Driven by escalating global emissions targets, OEMs are increasingly turning to electrification to reduce fuel consumption and Greenhouse Gas emissions. A popular choice in this regard is the hybrid electric vehicle, often powered by a severely downsized engine.
The problem with these downsized engines is that power-sapping auxiliary systems severely impair drivability and performance. Fortunately these parasitic losses can be significantly reduced by replacing traditionally mechanical components with electrically driven units. Because of this, electrically powered pumps are rapidly finding their way into series production; particularly driving oil and water pumps.
Image 1: Example of an electric oil pump
Image Source: Rheinmetall Automotive
But while the benefits are obvious, electrifying, in particular the oil pump, is technically complex: Engineers, not only wish to circulate the oil at a particular flow rate and pressure, but would like to intelligently match these to the engine requirements.
In order to optimize the performance it’s important that friction and pumping losses are minimized through careful control of the oil flow into different branches of the oil circuit while ensuring the correct pressure is available at all times.
Simulation relies on accurate testbed oil pressure and flow rate information
An electrically powered oil pump is made up of three subsystems – the pump, motor and electronic controller. Therefore the primary challenge of any new application development is the efficient integration of these modules so as to reduce the overall size and weight as well as the number of components, whilst optimizing performance.
The main function of the oil pump is to deliver a specified oil flow at an optimal pressure. For this reason, its design, which is an iterative process, starts with the ‘pumping gears’. For most applications the pump is required to deliver pressures in excess of 1 to 2 bar, often going as high as 10 bar.
As in most engine developments, a combination of simulation and real world testing is used to speed up the design.
The design loop begins with the preliminary assessment of the volumetric efficiency based on experimental results collected on similar pumps and applications. These include pump speed, oil temperature, pressure and flow rate.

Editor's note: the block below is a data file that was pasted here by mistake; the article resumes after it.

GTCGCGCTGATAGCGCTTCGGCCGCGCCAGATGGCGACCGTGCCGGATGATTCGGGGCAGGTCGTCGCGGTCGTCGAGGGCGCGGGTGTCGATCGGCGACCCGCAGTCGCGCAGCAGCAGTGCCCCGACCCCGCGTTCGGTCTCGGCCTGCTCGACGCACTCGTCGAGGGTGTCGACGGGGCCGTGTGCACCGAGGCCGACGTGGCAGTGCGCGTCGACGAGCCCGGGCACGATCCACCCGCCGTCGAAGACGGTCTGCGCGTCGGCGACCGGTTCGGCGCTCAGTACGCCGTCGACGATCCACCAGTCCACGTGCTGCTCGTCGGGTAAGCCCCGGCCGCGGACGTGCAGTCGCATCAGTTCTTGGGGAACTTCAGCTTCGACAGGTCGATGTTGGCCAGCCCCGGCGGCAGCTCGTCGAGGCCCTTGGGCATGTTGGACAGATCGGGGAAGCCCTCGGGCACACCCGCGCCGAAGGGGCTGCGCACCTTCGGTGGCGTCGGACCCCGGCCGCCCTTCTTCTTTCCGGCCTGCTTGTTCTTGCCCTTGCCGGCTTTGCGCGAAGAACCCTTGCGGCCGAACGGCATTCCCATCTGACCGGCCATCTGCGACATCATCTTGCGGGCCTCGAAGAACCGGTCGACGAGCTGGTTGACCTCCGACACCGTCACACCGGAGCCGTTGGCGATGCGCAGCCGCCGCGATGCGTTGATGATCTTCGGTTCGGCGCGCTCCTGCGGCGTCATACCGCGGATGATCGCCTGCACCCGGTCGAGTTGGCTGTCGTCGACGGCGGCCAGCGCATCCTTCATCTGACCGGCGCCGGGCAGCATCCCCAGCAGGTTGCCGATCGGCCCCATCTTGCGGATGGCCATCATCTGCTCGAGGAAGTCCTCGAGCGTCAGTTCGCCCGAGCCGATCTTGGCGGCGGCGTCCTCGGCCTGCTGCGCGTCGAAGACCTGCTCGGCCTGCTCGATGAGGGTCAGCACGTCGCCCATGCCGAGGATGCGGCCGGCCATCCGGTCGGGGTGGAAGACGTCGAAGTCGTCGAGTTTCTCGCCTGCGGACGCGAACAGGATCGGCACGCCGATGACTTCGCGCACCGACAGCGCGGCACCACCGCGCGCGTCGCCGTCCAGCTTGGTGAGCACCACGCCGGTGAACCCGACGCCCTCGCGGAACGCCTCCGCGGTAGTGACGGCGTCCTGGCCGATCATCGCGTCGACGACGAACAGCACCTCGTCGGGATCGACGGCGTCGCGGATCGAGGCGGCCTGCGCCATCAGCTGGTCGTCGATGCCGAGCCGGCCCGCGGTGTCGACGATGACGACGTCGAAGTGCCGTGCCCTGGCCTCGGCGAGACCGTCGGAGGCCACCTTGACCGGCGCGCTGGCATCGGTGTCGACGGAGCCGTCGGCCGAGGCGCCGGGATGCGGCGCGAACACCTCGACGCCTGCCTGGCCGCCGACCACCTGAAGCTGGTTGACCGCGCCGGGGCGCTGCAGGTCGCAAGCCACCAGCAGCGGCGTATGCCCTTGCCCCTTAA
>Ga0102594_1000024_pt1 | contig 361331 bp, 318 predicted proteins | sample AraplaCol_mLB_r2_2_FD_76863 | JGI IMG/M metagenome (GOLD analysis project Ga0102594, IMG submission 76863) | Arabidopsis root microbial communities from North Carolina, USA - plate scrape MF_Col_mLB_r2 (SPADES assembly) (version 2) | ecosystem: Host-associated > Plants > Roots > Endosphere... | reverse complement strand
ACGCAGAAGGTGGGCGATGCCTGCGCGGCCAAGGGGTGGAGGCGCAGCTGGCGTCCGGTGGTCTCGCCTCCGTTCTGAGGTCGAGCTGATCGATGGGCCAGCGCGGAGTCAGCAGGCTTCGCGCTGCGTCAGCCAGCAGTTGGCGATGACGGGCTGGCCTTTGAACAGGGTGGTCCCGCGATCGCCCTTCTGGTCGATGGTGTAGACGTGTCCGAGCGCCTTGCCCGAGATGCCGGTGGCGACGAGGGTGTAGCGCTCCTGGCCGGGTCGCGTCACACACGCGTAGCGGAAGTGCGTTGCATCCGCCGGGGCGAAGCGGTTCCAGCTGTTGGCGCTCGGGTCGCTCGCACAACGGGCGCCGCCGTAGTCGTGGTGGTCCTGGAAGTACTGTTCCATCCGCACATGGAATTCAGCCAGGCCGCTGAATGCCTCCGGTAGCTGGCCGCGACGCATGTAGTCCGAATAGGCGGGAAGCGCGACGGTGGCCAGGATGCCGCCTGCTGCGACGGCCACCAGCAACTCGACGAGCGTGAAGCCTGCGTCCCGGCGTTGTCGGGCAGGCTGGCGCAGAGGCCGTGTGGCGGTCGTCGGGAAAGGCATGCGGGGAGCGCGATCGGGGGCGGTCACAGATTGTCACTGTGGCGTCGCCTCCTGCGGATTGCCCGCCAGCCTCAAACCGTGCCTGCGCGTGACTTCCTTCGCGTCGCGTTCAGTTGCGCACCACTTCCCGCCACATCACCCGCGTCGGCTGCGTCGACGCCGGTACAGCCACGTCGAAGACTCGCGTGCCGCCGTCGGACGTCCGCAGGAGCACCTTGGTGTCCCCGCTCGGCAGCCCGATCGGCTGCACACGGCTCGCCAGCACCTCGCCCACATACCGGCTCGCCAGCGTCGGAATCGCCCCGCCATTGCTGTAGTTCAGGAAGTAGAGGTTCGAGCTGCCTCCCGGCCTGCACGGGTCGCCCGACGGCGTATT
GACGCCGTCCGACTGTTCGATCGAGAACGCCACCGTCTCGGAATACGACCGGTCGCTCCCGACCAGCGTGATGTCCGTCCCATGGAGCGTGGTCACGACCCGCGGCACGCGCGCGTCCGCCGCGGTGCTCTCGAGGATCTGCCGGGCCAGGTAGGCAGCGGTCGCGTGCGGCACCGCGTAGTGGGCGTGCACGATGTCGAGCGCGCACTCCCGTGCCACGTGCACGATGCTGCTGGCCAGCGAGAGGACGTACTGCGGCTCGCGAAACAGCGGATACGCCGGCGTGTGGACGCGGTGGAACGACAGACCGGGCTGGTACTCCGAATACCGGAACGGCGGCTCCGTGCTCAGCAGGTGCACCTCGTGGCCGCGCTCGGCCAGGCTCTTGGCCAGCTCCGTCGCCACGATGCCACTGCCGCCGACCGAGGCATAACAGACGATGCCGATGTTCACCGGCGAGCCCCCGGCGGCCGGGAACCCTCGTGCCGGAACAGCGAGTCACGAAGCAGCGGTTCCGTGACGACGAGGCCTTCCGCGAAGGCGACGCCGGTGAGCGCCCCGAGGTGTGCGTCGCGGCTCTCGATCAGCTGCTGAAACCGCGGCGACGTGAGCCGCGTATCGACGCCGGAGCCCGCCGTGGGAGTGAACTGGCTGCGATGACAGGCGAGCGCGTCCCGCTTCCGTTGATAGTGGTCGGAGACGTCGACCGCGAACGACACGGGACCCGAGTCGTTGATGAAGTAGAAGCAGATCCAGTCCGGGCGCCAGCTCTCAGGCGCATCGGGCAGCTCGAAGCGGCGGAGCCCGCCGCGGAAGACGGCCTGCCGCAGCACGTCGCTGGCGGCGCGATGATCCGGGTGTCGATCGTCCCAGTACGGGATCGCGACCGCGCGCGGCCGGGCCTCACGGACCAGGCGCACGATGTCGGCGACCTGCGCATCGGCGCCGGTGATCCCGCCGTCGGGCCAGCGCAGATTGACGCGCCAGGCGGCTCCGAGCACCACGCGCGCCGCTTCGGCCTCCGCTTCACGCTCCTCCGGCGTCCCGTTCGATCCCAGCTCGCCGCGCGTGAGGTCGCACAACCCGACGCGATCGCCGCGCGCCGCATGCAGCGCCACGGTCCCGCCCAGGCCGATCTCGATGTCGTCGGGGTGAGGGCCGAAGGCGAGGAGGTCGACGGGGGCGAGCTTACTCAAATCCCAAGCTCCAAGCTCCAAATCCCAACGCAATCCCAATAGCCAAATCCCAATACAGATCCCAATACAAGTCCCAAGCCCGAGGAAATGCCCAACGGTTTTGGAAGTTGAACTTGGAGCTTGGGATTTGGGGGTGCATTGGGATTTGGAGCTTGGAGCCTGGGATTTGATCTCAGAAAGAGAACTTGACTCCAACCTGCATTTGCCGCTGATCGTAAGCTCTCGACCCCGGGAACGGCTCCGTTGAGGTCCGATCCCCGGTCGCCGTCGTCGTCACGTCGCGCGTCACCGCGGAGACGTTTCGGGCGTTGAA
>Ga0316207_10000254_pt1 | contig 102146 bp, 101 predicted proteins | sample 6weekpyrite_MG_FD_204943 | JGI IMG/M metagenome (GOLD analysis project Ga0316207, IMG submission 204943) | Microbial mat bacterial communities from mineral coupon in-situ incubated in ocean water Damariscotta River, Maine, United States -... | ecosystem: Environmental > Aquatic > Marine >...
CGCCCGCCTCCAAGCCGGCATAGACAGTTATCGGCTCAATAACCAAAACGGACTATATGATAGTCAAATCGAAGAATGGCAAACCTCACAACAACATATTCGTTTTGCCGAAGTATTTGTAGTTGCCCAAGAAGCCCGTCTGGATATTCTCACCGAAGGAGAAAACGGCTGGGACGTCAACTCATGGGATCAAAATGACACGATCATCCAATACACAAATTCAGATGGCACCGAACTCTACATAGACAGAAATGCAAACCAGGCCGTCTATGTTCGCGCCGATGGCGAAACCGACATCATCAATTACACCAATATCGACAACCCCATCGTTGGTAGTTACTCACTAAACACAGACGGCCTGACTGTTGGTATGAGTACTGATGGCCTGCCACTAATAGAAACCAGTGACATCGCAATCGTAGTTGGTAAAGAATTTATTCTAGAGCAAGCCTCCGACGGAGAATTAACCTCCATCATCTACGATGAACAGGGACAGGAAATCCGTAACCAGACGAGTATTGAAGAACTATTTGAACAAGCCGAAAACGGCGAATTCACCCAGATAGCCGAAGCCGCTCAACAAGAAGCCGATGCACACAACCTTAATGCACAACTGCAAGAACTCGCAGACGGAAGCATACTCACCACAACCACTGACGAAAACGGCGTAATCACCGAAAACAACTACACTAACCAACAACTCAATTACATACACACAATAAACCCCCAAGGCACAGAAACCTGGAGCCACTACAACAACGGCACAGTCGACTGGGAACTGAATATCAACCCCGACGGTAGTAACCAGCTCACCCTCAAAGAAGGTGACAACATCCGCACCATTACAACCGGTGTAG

It’s important that the information used for the estimation is accurate, therefore the data collection must be carried out using highly dependable, precise measuring equipment that can deliver accurate readings under the extreme conditions encountered in and around the engine.
To ensure accuracy and repeatability it’s important that only the best quality sensors are used when measuring the pressure. Not only must these pressure sensors provide reliable readings across a wide range of pressures and temperatures, but they must also withstand vibration.
Over many years STS have developed pressure sensors that meet OEM, first tier and specialist engine designers’ requirements in engine development.
Developing an electric oil pump that outperforms the mechanical unit
Armed with the information gathered on the hydraulic requirements at various flow rates, delivery pressures and oil temperatures, a preliminary design of the gears is finalized. Using Matlab’s Simulink software, the information regarding the behavior of the physical system can be rationalized into an one-dimensional code.
At this stage it’s important to note that to generate the required flow at a specified pressure, a rotational speed should be selected that facilitates the best packaging of motor and pump without creating cavitation or noise issues: Thus a typical speed range for continuous operation is usually between 1500 and 3500 rpm.
In the next step, several designs can be generated using LMS Imagine. Lab’s Amesim software that optimizes the design parameters – for example the number of teeth and eccentricity, while satisfying all pressure, flow and temperature boundary conditions.
After implementing the geometrical features of the calculated hydraulics and the interim design has been finalized the total torque required to drive the pump at critical working points can be calculated as follows:
Mtot = MH + MCL + Mμ
- MH is the hydraulic torque due to the generation of required pressure and flow
- MCL is the coulombian contribution generated where there are dry or lubricated contacts between sliding parts
- Mμ is the viscous contribution due to the fluid movement inside clearances.
Once the design is completed, engineering prototypes are constructed for real world evaluation on an engine testbed.
Once again oil pressure, flow rate and temperature are measured at various engine and pump speeds to validate the results obtained through simulation. If the results meet the specifications the development program is finalized and the project enters the industrialization phase.
For optimal performance and durability it’s obvious that all measurements be accurately recorded, but the weight given to information generated by the pressure sensor possibly outweighs all others – insufficient pressure at any point can lead to a catastrophic failure; while excessive pressure wastes energy and could lead to problems with the oil seals.